While frequently found in Western Canada, the satyr comma is also common in the state of California. It is often confused with the eastern comma due to how similar they are. This butterfly is mainly a woodland insect, preferring to stay near trees and stream edges. Their wings are ornate and contain various black spots. The Satyr comma is normally only found in the Northern part of California.
4. Red Admiral
Scientific name: Vanessa atalanta
This butterfly can be identified by its black wings with white spots and a red band. It has an average wingspan of around two inches, making it a medium-sized butterfly. It’s commonly found in gardens and not known for flying long distances. While common in California, it can easily be spotted across North America. It’s even found in South America and parts of Europe and Asia. Despite displaying the same colors found in Monarchs, they don’t look similar.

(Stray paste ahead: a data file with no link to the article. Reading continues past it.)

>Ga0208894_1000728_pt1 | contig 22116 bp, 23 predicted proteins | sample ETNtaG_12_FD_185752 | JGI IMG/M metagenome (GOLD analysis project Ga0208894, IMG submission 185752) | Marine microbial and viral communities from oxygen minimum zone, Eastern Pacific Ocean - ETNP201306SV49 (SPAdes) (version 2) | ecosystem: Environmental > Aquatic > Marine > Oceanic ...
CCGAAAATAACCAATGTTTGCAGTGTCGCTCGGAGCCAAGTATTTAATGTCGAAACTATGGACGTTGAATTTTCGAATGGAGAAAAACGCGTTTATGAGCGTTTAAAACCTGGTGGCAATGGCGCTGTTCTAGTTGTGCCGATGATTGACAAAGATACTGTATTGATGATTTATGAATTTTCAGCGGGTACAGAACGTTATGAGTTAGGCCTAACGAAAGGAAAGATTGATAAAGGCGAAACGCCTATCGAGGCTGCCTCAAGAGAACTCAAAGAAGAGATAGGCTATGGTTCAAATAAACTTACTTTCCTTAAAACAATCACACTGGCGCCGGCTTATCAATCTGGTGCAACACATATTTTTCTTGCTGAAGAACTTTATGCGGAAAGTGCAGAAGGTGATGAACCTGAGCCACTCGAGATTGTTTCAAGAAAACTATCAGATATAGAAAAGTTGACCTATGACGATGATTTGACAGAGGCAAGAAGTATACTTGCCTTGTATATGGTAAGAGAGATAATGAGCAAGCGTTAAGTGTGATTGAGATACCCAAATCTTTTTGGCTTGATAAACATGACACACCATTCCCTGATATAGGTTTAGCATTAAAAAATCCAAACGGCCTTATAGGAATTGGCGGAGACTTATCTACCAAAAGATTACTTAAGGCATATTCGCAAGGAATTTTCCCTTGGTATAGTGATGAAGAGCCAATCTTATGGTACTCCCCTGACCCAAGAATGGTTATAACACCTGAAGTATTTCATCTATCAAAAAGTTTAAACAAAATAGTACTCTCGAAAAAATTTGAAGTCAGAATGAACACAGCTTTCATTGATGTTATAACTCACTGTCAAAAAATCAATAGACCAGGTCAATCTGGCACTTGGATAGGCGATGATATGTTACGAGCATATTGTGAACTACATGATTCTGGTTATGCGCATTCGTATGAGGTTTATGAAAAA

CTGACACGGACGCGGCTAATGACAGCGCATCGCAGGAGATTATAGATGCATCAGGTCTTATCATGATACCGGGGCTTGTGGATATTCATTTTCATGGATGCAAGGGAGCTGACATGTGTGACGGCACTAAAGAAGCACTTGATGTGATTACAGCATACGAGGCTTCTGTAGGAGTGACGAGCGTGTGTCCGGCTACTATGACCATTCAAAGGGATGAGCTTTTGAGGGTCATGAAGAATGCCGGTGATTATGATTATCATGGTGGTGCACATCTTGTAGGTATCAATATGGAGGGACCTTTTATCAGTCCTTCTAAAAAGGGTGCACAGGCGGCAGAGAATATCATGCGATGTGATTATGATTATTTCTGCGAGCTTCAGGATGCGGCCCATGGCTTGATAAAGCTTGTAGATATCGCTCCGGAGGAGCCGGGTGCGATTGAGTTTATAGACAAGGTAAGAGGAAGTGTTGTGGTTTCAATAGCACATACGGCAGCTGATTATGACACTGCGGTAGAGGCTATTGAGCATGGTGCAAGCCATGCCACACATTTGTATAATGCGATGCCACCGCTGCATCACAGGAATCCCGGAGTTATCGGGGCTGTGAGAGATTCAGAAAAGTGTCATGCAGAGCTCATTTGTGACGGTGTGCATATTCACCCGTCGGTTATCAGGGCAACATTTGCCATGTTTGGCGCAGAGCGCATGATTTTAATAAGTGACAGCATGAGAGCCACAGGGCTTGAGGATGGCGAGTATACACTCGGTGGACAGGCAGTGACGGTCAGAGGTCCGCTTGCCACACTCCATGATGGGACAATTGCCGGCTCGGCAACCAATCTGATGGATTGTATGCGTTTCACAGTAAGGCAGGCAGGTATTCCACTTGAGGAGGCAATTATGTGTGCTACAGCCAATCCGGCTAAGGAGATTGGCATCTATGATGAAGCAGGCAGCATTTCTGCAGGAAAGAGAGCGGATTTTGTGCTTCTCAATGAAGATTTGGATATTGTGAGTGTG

5. West Coast Lady
Scientific name: Vanessa annabella
One of three butterflies in North America known as the “painted ladies,” the West Coast Lady is common throughout California. As the name suggests, these butterflies can be spotted in many regions along the west coast. They are more drawn to open spaces and have migrated to the mountains of Colorado. It is similar to the other Vanessa butterflies in California in coloring. The cosmopolitan Vanessa cardui and eastern Vanessa virginiensis are the other two “painted ladies.”
6. American Lady
Scientific name: Vanessa virginiensis
The American Lady is common in California and most of North America. This butterfly is also found in southern regions of Canada, the Galápagos Islands, Columbia, and Central America. They prefer open spaces like meadows and beach dunes where there is not much vegetation. Their orange patterned wings have a distinctive white spot. Two blue eyespots under their hind wings distinguish them from the similar Painted Lady butterfly. Their migration patterns keeping them from being too far north during winter months, given adults aren’t well equipped for cold weather.
7. Common ringlet
Scientific name: Coenonympha tullia